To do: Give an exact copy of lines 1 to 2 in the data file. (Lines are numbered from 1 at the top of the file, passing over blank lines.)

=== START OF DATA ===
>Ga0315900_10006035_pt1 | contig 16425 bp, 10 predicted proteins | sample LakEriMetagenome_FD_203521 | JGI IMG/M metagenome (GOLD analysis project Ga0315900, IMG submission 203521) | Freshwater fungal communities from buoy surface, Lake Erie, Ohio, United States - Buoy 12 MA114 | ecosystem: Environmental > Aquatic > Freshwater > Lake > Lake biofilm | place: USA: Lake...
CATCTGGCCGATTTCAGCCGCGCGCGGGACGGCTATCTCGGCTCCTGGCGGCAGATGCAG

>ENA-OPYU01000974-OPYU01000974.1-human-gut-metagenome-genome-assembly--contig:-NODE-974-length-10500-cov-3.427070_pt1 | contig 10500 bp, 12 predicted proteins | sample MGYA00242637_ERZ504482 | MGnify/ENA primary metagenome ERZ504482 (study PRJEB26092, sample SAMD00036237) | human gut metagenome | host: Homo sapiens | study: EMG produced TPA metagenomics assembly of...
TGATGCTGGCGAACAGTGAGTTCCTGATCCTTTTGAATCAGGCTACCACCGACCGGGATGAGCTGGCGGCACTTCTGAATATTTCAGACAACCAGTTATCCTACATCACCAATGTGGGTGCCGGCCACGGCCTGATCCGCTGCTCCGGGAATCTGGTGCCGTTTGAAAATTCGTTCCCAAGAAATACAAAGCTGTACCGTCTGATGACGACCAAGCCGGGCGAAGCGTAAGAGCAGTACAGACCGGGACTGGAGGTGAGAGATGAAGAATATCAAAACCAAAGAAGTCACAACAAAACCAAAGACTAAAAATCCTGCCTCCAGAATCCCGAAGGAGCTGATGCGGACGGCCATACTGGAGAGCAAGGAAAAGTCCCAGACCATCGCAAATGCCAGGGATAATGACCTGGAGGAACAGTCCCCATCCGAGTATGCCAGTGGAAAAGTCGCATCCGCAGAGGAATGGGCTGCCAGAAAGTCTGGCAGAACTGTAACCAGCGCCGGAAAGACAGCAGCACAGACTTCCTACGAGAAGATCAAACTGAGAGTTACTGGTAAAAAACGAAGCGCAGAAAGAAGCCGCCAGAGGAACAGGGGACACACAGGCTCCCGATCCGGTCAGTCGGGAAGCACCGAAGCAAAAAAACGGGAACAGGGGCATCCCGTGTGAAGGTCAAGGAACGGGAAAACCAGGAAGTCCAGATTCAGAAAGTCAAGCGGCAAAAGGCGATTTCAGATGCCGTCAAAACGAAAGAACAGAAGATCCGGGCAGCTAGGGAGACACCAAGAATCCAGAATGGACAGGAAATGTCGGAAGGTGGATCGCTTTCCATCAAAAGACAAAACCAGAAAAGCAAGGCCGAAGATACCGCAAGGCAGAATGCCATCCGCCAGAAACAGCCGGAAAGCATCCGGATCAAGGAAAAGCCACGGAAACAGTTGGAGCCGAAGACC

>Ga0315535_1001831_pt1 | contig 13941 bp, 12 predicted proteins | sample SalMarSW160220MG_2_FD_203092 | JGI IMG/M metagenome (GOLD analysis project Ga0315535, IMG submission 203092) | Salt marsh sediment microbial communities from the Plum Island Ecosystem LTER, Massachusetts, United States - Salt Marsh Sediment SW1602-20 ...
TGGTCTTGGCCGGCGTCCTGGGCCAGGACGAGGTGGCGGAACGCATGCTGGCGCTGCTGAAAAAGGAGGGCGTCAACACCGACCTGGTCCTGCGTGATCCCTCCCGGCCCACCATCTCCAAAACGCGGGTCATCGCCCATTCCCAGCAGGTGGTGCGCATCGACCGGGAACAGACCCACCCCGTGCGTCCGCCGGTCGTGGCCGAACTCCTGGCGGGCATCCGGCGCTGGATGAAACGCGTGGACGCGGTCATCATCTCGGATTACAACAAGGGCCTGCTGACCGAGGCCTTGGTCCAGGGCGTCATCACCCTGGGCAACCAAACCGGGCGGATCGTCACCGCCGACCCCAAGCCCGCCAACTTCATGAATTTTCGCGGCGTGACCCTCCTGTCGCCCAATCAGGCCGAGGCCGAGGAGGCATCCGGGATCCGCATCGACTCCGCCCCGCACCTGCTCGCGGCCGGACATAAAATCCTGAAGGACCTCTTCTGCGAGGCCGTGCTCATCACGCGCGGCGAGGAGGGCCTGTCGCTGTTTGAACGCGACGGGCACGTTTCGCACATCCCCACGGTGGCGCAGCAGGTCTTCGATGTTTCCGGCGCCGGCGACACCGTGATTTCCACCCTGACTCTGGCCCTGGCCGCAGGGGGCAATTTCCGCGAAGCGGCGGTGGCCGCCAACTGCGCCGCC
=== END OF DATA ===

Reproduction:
>Ga0315900_10006035_pt1 | contig 16425 bp, 10 predicted proteins | sample LakEriMetagenome_FD_203521 | JGI IMG/M metagenome (GOLD analysis project Ga0315900, IMG submission 203521) | Freshwater fungal communities from buoy surface, Lake Erie, Ohio, United States - Buoy 12 MA114 | ecosystem: Environmental > Aquatic > Freshwater > Lake > Lake biofilm | place: USA: Lake...
CATCTGGCCGATTTCAGCCGCGCGCGGGACGGCTATCTCGGCTCCTGGCGGCAGATGCAG